Children’s mother tongues are fragile and easily lost in the early years of school.

Many people marvel at how quickly bilingual children seem to “pick up” conversational skills in the majority language in the early years at school (although it takes much longer for them to catch up to native speakers in academic language skills). However, educators are often much less aware about how quickly children can lose their ability to use their mother tongues, even in the home context. The extent and rapidity of language loss will vary according to the concentration of families from a particular linguistic group in the school and neighborhood. Where the mother tongue is used extensively in the community outside the school, then language loss among young children will be less. However, where language communities are not concentrated or “ghettoized” in particular neighborhoods, children can lose their ability to communicate in their mother tongue within 2-3 years of starting school. They may retain receptive (understanding) skills in the language but they will use the majority language in speaking with their peers and siblings and in responding to their parents. By the time children become adolescents, the linguistic gap between parents and children has become an emotional chasm. Pupils frequently become alienated from the cultures of both home and school with predictable results.

To reduce the extent of language loss, parents should establish a strong home language policy and provide ample opportunities for children to expand the functions for which they use the mother tongue (e.g. reading and writing) and the contexts in which they can use it (e.g. community mother tongue day care or play groups, visits to the country of origin, etc.).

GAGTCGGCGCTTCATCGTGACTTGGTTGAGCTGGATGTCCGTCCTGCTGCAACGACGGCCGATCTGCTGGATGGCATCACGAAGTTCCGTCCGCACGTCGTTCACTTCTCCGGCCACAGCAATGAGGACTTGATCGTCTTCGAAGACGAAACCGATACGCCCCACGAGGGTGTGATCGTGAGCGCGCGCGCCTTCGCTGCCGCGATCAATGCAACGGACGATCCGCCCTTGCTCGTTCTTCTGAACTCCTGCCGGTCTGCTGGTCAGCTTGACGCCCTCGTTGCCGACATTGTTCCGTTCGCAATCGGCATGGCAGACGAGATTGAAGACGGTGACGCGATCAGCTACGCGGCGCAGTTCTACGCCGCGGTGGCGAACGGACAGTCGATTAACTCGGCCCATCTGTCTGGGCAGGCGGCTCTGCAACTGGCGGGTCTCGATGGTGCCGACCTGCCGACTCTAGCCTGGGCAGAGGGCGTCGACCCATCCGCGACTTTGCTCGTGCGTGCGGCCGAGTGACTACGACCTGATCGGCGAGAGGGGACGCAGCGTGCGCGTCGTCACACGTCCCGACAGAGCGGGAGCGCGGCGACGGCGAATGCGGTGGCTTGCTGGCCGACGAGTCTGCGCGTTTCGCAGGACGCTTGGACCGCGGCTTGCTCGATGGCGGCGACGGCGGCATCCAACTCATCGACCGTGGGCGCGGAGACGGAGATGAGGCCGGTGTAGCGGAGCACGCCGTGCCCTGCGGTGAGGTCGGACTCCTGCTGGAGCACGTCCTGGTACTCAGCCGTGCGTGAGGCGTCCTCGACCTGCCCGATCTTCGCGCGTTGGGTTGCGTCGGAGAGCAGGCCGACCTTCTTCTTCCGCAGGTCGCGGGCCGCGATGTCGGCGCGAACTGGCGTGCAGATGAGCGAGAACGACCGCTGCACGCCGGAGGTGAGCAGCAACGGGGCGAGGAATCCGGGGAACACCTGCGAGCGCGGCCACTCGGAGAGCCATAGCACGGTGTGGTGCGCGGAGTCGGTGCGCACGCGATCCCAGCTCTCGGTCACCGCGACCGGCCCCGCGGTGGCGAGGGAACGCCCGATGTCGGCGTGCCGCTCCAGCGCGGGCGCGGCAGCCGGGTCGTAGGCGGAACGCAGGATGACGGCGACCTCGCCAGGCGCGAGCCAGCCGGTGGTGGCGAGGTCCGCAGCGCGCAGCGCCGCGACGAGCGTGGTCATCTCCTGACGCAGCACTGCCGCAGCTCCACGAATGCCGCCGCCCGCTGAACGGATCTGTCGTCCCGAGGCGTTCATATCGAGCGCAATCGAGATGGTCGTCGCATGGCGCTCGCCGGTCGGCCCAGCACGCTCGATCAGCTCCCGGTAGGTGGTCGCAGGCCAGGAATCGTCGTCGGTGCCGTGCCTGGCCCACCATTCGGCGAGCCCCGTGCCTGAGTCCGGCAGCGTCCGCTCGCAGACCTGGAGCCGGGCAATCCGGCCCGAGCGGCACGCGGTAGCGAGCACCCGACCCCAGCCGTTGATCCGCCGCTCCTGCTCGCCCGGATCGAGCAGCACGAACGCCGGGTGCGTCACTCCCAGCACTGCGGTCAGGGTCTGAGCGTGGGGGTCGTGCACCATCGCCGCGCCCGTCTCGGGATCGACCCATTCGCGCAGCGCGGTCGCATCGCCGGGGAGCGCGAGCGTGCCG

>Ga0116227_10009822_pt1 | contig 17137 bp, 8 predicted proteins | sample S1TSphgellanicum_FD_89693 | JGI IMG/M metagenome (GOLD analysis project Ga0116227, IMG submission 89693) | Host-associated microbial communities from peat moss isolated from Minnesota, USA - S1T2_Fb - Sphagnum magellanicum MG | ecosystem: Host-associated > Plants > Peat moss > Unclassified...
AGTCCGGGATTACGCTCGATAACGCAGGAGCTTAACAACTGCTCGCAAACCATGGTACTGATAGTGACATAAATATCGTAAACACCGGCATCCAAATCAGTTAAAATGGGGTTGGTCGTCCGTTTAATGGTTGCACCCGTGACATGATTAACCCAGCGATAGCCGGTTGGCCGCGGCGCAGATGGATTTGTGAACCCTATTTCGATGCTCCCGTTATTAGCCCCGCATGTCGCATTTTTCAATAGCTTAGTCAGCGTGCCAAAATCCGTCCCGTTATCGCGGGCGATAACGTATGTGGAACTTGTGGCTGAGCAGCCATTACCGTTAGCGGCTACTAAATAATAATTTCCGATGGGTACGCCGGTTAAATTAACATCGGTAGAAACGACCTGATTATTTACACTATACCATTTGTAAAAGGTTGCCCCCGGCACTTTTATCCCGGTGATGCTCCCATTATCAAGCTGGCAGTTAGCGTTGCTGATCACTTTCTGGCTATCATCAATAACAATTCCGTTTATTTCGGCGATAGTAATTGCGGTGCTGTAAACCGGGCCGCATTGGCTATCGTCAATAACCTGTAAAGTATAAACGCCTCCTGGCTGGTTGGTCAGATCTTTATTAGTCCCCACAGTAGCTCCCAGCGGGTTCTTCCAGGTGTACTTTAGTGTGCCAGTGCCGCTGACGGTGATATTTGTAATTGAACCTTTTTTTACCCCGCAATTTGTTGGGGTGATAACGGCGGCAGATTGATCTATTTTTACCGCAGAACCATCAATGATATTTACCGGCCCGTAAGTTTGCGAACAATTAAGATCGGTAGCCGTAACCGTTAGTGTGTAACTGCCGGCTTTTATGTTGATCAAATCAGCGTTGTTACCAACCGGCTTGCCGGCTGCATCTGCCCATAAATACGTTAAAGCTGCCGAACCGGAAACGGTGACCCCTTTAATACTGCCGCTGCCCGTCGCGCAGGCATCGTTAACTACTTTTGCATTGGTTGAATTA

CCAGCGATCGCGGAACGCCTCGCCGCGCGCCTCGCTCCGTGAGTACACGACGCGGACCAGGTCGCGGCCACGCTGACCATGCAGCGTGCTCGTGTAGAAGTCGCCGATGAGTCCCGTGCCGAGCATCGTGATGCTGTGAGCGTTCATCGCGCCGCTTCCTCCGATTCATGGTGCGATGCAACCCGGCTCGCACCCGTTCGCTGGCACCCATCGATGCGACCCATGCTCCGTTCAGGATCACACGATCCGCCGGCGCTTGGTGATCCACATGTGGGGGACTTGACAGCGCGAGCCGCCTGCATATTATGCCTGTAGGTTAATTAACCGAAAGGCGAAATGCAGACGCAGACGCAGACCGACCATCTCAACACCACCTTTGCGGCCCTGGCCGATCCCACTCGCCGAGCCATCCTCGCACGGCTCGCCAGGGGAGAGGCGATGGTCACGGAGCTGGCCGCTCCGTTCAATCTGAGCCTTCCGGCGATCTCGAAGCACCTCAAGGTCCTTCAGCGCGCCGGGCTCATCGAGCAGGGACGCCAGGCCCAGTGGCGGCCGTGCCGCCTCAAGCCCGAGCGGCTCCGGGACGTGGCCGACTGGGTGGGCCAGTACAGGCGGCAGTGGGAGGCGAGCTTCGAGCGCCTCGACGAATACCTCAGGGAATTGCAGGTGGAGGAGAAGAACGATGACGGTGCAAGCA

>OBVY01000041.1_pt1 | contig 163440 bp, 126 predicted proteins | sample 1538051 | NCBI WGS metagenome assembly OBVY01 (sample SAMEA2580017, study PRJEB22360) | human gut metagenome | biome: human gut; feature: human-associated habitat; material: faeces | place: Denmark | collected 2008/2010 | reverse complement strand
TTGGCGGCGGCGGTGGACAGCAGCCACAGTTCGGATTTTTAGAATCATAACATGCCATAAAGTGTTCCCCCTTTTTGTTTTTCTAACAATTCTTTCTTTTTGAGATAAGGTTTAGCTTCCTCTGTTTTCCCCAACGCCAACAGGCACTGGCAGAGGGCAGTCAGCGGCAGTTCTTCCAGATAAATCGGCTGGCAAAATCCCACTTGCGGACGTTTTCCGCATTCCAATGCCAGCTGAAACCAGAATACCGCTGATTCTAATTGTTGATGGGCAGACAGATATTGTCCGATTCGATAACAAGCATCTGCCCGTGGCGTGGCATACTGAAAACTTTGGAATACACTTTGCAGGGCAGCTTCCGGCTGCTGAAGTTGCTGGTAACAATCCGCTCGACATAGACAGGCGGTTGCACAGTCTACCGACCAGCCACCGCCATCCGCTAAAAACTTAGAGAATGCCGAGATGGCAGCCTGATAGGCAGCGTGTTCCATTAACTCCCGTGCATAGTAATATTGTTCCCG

Teachers can also help children retain and develop their mother tongues by communicating to them strong affirmative messages about the value of knowing additional languages and the fact that bilingualism is an important linguistic and intellectual accomplishment. For example, they can initiate classroom projects focused on (a) developing children’s language awareness (e.g. surveying and celebrating the multilingualism of students in the class) and (b) the sharing of languages in the class (e.g. every day a child brings one significant word from the home language into class and the entire class, including the teacher, learns and discusses this word.

  • children’s cultural and linguistic experience in the home is the foundation of their future learning and we must build on that foundation rather than undermine it;
  • every child has the right to have their talents recognized and promoted within the school.


Baker, C. (2000). A parents’ and teachers’ guide to bilingualism. 2nd Edition. Clevedon, England: Multilingual Matters.
Cummins, J. (2000). Language, power, and pedagogy. Bilingual children in the crossfire. Clevedon, England: Multilingual Matters.Skutnabb-Kangas, T. (2000). Linguistic genocide in education-or worldwide diversity and human rights? Mahwah, NJ: Lawrence Erlbaum Associates.

These and many other symptoms can be assessed and possibly even helped through our services.